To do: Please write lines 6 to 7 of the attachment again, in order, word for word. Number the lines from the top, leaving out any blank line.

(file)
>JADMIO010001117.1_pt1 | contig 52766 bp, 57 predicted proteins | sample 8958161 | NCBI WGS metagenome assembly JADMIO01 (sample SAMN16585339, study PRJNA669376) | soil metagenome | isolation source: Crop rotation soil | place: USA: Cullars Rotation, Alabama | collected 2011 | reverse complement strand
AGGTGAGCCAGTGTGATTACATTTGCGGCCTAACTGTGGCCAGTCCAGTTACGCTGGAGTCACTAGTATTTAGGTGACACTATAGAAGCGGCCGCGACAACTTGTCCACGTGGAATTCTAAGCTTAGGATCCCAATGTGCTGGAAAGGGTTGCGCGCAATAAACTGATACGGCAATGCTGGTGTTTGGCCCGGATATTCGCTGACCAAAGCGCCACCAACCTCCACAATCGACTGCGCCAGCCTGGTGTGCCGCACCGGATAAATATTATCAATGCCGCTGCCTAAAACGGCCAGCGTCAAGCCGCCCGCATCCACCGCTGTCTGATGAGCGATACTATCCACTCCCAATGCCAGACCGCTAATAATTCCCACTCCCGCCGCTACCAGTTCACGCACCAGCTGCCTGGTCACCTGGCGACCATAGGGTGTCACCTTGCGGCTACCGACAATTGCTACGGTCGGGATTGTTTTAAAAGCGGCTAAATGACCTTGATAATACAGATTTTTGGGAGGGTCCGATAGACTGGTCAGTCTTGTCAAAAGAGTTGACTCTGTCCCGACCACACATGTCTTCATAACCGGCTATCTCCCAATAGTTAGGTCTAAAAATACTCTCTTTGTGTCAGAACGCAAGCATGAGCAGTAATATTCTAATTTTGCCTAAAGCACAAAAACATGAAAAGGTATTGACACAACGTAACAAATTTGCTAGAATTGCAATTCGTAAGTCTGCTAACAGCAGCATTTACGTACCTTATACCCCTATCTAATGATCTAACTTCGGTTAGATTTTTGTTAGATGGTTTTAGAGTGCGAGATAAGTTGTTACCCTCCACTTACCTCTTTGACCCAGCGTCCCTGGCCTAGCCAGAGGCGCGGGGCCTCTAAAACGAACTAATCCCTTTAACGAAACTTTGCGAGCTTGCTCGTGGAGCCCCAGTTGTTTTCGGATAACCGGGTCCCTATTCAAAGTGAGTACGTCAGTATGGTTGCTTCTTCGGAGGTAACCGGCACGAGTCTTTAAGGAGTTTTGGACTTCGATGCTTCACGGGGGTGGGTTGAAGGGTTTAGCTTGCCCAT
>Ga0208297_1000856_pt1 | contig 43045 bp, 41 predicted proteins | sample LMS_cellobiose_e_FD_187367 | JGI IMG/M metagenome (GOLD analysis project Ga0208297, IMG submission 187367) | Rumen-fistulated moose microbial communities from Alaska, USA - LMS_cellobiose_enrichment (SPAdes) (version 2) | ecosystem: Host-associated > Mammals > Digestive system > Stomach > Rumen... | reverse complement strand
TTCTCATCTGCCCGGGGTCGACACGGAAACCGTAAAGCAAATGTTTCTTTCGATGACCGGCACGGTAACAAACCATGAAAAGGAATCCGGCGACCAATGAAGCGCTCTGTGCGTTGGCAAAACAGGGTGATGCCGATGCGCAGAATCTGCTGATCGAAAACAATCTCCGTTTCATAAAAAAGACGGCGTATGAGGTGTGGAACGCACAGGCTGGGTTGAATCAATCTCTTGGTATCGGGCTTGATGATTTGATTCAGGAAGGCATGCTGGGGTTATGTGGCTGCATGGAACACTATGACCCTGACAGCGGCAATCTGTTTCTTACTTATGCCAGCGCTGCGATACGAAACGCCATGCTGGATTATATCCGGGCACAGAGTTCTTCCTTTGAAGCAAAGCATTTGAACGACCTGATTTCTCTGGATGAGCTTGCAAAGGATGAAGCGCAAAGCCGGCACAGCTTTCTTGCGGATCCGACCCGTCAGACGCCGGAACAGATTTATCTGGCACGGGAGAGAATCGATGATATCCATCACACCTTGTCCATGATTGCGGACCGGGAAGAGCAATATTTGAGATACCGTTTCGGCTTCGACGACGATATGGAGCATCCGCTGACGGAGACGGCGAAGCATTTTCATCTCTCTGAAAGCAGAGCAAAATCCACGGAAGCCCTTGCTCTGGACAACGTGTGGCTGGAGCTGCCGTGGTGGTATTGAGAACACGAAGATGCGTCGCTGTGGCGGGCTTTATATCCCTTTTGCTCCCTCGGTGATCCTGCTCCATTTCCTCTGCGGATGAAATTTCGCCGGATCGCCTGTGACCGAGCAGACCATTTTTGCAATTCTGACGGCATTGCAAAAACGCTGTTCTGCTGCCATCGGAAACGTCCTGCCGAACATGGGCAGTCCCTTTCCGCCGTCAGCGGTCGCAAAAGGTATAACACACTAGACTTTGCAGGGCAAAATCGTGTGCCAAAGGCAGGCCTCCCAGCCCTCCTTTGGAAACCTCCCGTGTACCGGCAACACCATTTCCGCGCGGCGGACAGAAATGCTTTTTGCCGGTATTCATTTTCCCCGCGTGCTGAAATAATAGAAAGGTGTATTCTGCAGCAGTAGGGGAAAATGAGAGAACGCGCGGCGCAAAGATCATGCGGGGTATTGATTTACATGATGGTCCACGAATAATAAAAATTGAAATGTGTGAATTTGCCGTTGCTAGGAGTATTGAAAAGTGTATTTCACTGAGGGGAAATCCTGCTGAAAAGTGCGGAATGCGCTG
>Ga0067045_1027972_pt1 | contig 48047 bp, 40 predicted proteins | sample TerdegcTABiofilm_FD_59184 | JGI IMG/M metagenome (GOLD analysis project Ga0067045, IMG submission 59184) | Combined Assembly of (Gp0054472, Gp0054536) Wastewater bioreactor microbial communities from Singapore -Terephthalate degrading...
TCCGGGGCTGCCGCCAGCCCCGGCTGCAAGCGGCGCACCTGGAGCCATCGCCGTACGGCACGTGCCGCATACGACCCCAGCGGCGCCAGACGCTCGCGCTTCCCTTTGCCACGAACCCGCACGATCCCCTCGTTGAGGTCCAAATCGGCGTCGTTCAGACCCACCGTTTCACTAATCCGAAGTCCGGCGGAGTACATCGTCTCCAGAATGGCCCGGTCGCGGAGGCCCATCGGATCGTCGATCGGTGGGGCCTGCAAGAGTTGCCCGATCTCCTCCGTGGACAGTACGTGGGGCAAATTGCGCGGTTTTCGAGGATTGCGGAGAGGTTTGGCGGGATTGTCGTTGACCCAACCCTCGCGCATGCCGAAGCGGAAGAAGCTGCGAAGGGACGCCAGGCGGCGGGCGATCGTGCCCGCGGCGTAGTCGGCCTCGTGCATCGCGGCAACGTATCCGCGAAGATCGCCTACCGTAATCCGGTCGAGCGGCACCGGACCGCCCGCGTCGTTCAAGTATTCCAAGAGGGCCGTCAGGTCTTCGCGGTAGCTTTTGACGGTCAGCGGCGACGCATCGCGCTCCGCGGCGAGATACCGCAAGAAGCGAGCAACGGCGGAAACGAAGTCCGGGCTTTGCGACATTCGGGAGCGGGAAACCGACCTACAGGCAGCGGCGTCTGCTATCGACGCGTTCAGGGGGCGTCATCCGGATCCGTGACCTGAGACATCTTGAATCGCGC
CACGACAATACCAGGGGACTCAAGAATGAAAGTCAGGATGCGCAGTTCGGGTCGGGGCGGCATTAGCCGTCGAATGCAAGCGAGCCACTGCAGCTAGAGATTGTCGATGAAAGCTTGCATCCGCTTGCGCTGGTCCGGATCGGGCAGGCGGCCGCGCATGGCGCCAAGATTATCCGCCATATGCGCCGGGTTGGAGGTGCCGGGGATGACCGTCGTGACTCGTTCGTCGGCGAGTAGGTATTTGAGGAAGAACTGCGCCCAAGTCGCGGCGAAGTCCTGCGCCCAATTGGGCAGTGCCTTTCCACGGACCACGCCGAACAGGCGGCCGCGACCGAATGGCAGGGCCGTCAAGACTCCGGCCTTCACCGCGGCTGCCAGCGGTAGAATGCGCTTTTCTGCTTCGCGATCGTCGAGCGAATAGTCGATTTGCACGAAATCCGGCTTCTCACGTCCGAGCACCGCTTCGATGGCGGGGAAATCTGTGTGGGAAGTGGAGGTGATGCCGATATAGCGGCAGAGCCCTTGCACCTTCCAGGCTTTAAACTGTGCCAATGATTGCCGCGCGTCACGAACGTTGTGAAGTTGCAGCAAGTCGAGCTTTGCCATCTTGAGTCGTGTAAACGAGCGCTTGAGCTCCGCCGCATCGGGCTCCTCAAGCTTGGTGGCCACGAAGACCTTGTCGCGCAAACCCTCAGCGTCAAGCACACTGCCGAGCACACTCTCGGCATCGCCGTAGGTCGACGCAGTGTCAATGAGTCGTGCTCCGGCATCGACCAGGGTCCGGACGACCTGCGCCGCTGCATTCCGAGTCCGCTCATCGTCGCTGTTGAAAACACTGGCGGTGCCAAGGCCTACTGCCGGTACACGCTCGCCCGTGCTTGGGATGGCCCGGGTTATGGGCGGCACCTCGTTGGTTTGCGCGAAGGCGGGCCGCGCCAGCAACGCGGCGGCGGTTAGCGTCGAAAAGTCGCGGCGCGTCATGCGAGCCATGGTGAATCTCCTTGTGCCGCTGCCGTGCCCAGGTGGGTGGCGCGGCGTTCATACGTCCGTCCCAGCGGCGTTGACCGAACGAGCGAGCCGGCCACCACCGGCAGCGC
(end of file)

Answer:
TCCGGGGCTGCCGCCAGCCCCGGCTGCAAGCGGCGCACCTGGAGCCATCGCCGTACGGCACGTGCCGCATACGACCCCAGCGGCGCCAGACGCTCGCGCTTCCCTTTGCCACGAACCCGCACGATCCCCTCGTTGAGGTCCAAATCGGCGTCGTTCAGACCCACCGTTTCACTAATCCGAAGTCCGGCGGAGTACATCGTCTCCAGAATGGCCCGGTCGCGGAGGCCCATCGGATCGTCGATCGGTGGGGCCTGCAAGAGTTGCCCGATCTCCTCCGTGGACAGTACGTGGGGCAAATTGCGCGGTTTTCGAGGATTGCGGAGAGGTTTGGCGGGATTGTCGTTGACCCAACCCTCGCGCATGCCGAAGCGGAAGAAGCTGCGAAGGGACGCCAGGCGGCGGGCGATCGTGCCCGCGGCGTAGTCGGCCTCGTGCATCGCGGCAACGTATCCGCGAAGATCGCCTACCGTAATCCGGTCGAGCGGCACCGGACCGCCCGCGTCGTTCAAGTATTCCAAGAGGGCCGTCAGGTCTTCGCGGTAGCTTTTGACGGTCAGCGGCGACGCATCGCGCTCCGCGGCGAGATACCGCAAGAAGCGAGCAACGGCGGAAACGAAGTCCGGGCTTTGCGACATTCGGGAGCGGGAAACCGACCTACAGGCAGCGGCGTCTGCTATCGACGCGTTCAGGGGGCGTCATCCGGATCCGTGACCTGAGACATCTTGAATCGCGC
CACGACAATACCAGGGGACTCAAGAATGAAAGTCAGGATGCGCAGTTCGGGTCGGGGCGGCATTAGCCGTCGAATGCAAGCGAGCCACTGCAGCTAGAGATTGTCGATGAAAGCTTGCATCCGCTTGCGCTGGTCCGGATCGGGCAGGCGGCCGCGCATGGCGCCAAGATTATCCGCCATATGCGCCGGGTTGGAGGTGCCGGGGATGACCGTCGTGACTCGTTCGTCGGCGAGTAGGTATTTGAGGAAGAACTGCGCCCAAGTCGCGGCGAAGTCCTGCGCCCAATTGGGCAGTGCCTTTCCACGGACCACGCCGAACAGGCGGCCGCGACCGAATGGCAGGGCCGTCAAGACTCCGGCCTTCACCGCGGCTGCCAGCGGTAGAATGCGCTTTTCTGCTTCGCGATCGTCGAGCGAATAGTCGATTTGCACGAAATCCGGCTTCTCACGTCCGAGCACCGCTTCGATGGCGGGGAAATCTGTGTGGGAAGTGGAGGTGATGCCGATATAGCGGCAGAGCCCTTGCACCTTCCAGGCTTTAAACTGTGCCAATGATTGCCGCGCGTCACGAACGTTGTGAAGTTGCAGCAAGTCGAGCTTTGCCATCTTGAGTCGTGTAAACGAGCGCTTGAGCTCCGCCGCATCGGGCTCCTCAAGCTTGGTGGCCACGAAGACCTTGTCGCGCAAACCCTCAGCGTCAAGCACACTGCCGAGCACACTCTCGGCATCGCCGTAGGTCGACGCAGTGTCAATGAGTCGTGCTCCGGCATCGACCAGGGTCCGGACGACCTGCGCCGCTGCATTCCGAGTCCGCTCATCGTCGCTGTTGAAAACACTGGCGGTGCCAAGGCCTACTGCCGGTACACGCTCGCCCGTGCTTGGGATGGCCCGGGTTATGGGCGGCACCTCGTTGGTTTGCGCGAAGGCGGGCCGCGCCAGCAACGCGGCGGCGGTTAGCGTCGAAAAGTCGCGGCGCGTCATGCGAGCCATGGTGAATCTCCTTGTGCCGCTGCCGTGCCCAGGTGGGTGGCGCGGCGTTCATACGTCCGTCCCAGCGGCGTTGACCGAACGAGCGAGCCGGCCACCACCGGCAGCGC